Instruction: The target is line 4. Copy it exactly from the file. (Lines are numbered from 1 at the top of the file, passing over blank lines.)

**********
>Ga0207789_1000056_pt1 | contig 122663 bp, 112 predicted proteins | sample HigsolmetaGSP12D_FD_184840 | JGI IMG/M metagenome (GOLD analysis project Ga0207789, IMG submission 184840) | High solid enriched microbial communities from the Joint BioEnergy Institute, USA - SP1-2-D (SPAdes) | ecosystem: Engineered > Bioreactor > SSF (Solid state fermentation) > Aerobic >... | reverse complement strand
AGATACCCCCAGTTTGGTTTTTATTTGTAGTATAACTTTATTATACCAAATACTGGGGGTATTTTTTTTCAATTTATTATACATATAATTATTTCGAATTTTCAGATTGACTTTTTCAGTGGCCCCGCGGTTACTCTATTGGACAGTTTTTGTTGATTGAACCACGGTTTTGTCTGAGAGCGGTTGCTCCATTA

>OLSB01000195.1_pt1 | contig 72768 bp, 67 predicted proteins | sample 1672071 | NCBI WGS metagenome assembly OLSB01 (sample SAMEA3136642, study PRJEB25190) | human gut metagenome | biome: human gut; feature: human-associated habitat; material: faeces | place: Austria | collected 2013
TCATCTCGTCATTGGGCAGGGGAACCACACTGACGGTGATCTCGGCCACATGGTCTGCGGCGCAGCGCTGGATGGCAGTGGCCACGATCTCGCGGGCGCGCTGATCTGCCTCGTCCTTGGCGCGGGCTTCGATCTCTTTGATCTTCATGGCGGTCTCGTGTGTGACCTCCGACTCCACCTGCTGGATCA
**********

TCATCTCGTCATTGGGCAGGGGAACCACACTGACGGTGATCTCGGCCACATGGTCTGCGGCGCAGCGCTGGATGGCAGTGGCCACGATCTCGCGGGCGCGCTGATCTGCCTCGTCCTTGGCGCGGGCTTCGATCTCTTTGATCTTCATGGCGGTCTCGTGTGTGACCTCCGACTCCACCTGCTGGATCA